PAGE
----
Day for Night, simply put, is an amazing film. It’s joyous, hilarious, sad, and absurd. It’s a triumph of love and dedication and personal expression, and true to its tagline,  it really is a film for people who love films. The narcissism of the actors, the bullshit propelling the crew–it’s so incredibly timeless that you can easily ignore the fact that it was filmed in the 70s and therefore looks immediately dated. But it was also one of those films that I hadn’t thought about in a while until I shoved a random CD into my car’s player (yes, I have a zillion mix CDs in my ’04 Jetta, shut up) and its wondrous theme by Georges Delarue filled my car as I was making my way to the Westport train station, and suddenly I was craving to see it again, preferably after eating a big bowl of bouillabaisse.

This thought struck me in early May. I wasn’t able to actually give in to the craving until Saturday, and it ended up being an apt pairing of food and film, what with the reminder of the importance of rolling with the punches. Read More

Sea Breeze Fish Market

I lived in New Haven, Connecticut for five years while I went to graduate school. Although some of my friends might balk at this, and certainly time and distance has given me a shot glass of perspective, I enjoyed living there–most of the time, anyway. New Haven is an old city with a surprisingly rich food culture and filled with enthusiastic people. Also they let me cook on TV a bunch of times. Anyway. We wrote a post for our old blog last year extolling the wonders of the #1 Fish Market in North Haven, and until recently I have been hurting for a replacement, even though I moved to the supposed center of the universe. Read More

Fideuà (Noodles with Clams, Perch and Vegetables)

Michael has been teasing me lately that I’m turning into quite the talented Spanish cook due to so many weekends filled with gazpacho, bocadillos, chorizo and the like. This dinner came at the height of my preoccupation with all things Spain, otherwise known as the last weekend of the WC. Michael wanted to head downtown to the Strand to pick up a book for an upcoming trip (the details which will be revealed sooner rather than later), and being that it was the Strand I could not help but browsing through the cookbook section, seeing if there were any decent Spanish cookbooks for sale that I hadn’t seen before.

Clearly, because I went there not interested in buying anything that day, the most intriguing book that either Michael or I found was a cookbook highlighting dishes from Barcelona compiled by the editors at Williams & Sonoma being sold at half-price, calling to me with recipes that even on a cursory flip piqued my hunger. Evil bastards. Naturally I had to own this and even though it took another visit to a competing bookstore to get Michael what he wanted, we both left Union Square satisfied and smiling. Read More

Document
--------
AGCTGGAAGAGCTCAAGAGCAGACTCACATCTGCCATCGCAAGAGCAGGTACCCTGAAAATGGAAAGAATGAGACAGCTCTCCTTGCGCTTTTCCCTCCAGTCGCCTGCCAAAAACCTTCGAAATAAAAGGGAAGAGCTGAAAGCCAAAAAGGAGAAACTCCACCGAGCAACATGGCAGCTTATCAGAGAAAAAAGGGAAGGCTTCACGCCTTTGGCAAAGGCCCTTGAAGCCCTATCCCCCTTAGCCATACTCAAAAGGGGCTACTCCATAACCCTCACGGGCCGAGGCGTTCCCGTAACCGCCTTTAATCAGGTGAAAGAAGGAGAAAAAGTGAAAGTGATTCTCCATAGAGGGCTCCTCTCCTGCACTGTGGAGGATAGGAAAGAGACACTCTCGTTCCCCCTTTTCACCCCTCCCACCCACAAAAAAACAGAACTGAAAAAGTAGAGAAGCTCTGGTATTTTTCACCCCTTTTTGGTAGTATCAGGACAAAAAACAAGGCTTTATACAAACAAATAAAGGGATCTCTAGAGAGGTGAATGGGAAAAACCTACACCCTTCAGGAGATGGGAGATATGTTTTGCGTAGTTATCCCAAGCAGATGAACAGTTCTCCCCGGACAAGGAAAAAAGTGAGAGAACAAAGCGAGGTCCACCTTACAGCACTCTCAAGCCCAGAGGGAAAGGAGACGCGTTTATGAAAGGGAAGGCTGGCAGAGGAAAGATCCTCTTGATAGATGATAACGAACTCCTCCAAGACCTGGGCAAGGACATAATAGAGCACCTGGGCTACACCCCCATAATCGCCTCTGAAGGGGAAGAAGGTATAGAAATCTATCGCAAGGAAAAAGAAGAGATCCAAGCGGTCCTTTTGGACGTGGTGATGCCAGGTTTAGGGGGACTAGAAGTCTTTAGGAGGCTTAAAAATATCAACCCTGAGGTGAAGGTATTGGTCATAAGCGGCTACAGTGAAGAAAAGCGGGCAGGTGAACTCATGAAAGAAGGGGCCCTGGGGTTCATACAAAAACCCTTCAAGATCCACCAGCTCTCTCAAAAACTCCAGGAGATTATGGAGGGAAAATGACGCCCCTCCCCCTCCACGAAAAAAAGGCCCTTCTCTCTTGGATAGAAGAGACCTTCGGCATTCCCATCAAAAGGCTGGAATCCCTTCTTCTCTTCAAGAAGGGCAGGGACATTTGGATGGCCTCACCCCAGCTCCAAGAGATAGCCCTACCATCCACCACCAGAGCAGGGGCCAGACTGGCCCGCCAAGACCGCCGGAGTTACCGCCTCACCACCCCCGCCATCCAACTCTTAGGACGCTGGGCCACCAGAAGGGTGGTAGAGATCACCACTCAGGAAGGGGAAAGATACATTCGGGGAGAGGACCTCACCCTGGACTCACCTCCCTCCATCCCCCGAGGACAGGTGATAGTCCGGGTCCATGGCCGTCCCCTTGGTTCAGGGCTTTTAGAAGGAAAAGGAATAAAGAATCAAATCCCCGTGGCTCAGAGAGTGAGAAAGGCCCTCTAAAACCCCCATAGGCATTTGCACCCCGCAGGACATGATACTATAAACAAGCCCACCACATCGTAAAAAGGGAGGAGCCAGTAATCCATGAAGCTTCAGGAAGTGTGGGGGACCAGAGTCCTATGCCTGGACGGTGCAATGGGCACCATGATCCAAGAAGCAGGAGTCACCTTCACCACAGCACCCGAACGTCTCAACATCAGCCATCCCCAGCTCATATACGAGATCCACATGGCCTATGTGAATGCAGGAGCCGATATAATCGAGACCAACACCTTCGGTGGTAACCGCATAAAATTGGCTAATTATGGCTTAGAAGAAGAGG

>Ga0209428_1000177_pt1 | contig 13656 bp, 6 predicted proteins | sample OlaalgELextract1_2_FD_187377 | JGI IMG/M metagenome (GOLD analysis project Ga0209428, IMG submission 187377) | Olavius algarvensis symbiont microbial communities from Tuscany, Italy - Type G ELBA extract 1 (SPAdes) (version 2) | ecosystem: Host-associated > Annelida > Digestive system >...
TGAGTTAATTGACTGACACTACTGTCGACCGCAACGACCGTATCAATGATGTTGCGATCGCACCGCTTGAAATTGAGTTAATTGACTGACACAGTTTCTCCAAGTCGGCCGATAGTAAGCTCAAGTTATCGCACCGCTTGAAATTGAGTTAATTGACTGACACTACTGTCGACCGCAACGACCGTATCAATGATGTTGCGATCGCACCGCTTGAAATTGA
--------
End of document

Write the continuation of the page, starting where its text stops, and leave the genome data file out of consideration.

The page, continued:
Boston Mackerel, ready to go into the pouch

Usually, once the weather turns balmy my appetite tends to wane a bit and there are days where I don’t crave for much more than a cup of Rita’s Italian Water Ice (mango, wild black cherry or passionfruit, please) and my mind turns to grazing on random, small foodstuffs. The exception to this is whenever I am able to spend time in a body of water, be that a pool–or on very lucky days, the ocean–as when I emerge after a few hours of frolicking, I tend to become positively ravenous.

Memorial Day weekend did not present any swimming opportunities (that came a week later when we visited my parents to celebrate my mom’s birthday), but we ended up doing the walking equivalent on our Met excursion on Sunday, turning me into what Charles Schultz famously called Lucy van Pelt: a fussbudget. Read More

Mostaccioli con Salsa al Peperoni

Ever since Michael has found multiple sources for squid near our home, he has looked for any excuse whatsoever to make it, usually as a starter course or even a snack for himself during the week.  His new plan is to get a whole bunch of it, portion it out in half-pound servings, and make it for himself so he has something to much on while making dinner for us.  I’m not going to go as far and say that it’s his absolutely favorite food, but it’s pretty high up there.

Fortunately, this knowledge has become a very useful bargaining chip when I’ve proposed some of my favorite pasta dishes to him:  I’ll even buy him some squid to make as a first course if that means he’ll yield to my pasta cravings.  Read More

Fresh Sardines with Garlic-Pecorino Polenta

What can I say, my wife loves sardines.  This is how we discovered the majesty of Norwegian mackerel–the fish market near us doesn’t carry them, but they suggested the mackerel as an oily, albeit larger, substitute.   I love sardines because they’re so small that you’re not confronted with a lot of complicated preparation options, just grill ‘em and eat ‘em, bones and all (once Elizabeth asked me about eating the bones and I responded with “why do you think they’re so high in calcium?”).  If you’re on the West Side, you can grab fresh sardines at the Whole Food on 97th and Columbus and at the Fairway in Harlem.  Two fabulous establishments, simply put.

Lately, we’ve been exploring polenta.  I think Elizabeth must have northern Italian blood somewhere in her lineage because she likes it so much.  The instant kind is very easy to prepare, second in simplicity maybe to couscous.  It goes so well with grated Pecorino and garlic, it’s easy to mix together, less than 10 minutes all told.  We like onions on pretty much everything, so of course, I sautéed a bunch and coated the fishies and polenta.  In Costa Rica, they put ‘onion gravy’ on plantains and this is pretty close to that.  Whole fish are nothing to be afraid of friends, nor strange side dishes.  Even with these little sardies, ask your fishmonger to clean them to make your life easier, because gutting them is a bit much–but ask them to keep the heads intact.  Until then, friends, cook on!

Sardine on Foodista

Polenta on Foodista